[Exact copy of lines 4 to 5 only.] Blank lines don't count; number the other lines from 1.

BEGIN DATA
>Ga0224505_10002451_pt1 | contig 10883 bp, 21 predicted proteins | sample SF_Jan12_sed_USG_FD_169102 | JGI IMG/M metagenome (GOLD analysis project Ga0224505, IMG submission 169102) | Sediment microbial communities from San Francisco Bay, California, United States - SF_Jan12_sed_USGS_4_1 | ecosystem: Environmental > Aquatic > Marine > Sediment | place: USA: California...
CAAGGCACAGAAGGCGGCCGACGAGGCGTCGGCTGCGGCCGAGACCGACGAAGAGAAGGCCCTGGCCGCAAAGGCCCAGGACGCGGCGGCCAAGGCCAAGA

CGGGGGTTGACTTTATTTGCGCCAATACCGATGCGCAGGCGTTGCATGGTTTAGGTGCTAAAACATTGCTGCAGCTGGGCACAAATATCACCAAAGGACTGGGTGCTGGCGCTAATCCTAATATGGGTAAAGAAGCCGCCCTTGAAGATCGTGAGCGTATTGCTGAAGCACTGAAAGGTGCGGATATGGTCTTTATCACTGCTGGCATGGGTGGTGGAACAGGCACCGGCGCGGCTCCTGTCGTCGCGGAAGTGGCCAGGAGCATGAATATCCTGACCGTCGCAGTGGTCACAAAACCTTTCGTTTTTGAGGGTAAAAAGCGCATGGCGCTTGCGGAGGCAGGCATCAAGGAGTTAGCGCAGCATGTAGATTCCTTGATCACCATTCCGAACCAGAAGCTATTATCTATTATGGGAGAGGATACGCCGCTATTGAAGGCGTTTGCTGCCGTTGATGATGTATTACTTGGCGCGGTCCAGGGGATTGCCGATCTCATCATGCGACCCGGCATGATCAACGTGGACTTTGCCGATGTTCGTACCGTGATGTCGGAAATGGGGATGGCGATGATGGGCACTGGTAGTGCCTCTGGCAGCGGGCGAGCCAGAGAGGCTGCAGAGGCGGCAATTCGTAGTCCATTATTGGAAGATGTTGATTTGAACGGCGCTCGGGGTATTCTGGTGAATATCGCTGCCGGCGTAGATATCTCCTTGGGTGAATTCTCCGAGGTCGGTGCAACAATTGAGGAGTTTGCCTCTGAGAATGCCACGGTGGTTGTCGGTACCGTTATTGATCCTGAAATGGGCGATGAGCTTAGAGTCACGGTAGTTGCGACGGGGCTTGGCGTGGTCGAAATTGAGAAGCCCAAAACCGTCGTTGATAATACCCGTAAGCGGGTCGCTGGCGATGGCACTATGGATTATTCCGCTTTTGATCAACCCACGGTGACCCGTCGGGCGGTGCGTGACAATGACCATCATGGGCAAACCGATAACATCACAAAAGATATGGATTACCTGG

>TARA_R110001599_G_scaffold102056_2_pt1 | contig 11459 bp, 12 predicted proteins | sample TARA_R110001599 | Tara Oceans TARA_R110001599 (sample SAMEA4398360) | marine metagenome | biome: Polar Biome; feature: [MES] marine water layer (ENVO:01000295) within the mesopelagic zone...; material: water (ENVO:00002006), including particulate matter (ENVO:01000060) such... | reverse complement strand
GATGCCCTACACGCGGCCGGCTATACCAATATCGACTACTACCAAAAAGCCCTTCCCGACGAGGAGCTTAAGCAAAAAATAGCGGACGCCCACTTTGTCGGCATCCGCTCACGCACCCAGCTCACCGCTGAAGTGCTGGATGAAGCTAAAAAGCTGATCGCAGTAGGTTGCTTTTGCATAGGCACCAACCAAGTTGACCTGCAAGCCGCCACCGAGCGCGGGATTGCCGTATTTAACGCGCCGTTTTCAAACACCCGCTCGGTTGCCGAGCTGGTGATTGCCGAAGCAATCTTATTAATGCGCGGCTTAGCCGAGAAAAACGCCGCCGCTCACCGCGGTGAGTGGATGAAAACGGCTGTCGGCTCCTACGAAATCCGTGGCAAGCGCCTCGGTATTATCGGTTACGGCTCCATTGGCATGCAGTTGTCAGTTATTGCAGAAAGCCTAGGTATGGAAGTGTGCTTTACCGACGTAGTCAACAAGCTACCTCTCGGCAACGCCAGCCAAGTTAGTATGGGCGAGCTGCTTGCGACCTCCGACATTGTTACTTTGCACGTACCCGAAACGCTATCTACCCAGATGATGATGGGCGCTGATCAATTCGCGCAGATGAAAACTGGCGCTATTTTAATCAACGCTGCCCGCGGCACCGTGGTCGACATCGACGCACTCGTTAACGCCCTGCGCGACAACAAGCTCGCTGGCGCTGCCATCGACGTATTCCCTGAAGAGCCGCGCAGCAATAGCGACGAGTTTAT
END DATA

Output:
>TARA_R110001599_G_scaffold102056_2_pt1 | contig 11459 bp, 12 predicted proteins | sample TARA_R110001599 | Tara Oceans TARA_R110001599 (sample SAMEA4398360) | marine metagenome | biome: Polar Biome; feature: [MES] marine water layer (ENVO:01000295) within the mesopelagic zone...; material: water (ENVO:00002006), including particulate matter (ENVO:01000060) such... | reverse complement strand
GATGCCCTACACGCGGCCGGCTATACCAATATCGACTACTACCAAAAAGCCCTTCCCGACGAGGAGCTTAAGCAAAAAATAGCGGACGCCCACTTTGTCGGCATCCGCTCACGCACCCAGCTCACCGCTGAAGTGCTGGATGAAGCTAAAAAGCTGATCGCAGTAGGTTGCTTTTGCATAGGCACCAACCAAGTTGACCTGCAAGCCGCCACCGAGCGCGGGATTGCCGTATTTAACGCGCCGTTTTCAAACACCCGCTCGGTTGCCGAGCTGGTGATTGCCGAAGCAATCTTATTAATGCGCGGCTTAGCCGAGAAAAACGCCGCCGCTCACCGCGGTGAGTGGATGAAAACGGCTGTCGGCTCCTACGAAATCCGTGGCAAGCGCCTCGGTATTATCGGTTACGGCTCCATTGGCATGCAGTTGTCAGTTATTGCAGAAAGCCTAGGTATGGAAGTGTGCTTTACCGACGTAGTCAACAAGCTACCTCTCGGCAACGCCAGCCAAGTTAGTATGGGCGAGCTGCTTGCGACCTCCGACATTGTTACTTTGCACGTACCCGAAACGCTATCTACCCAGATGATGATGGGCGCTGATCAATTCGCGCAGATGAAAACTGGCGCTATTTTAATCAACGCTGCCCGCGGCACCGTGGTCGACATCGACGCACTCGTTAACGCCCTGCGCGACAACAAGCTCGCTGGCGCTGCCATCGACGTATTCCCTGAAGAGCCGCGCAGCAATAGCGACGAGTTTAT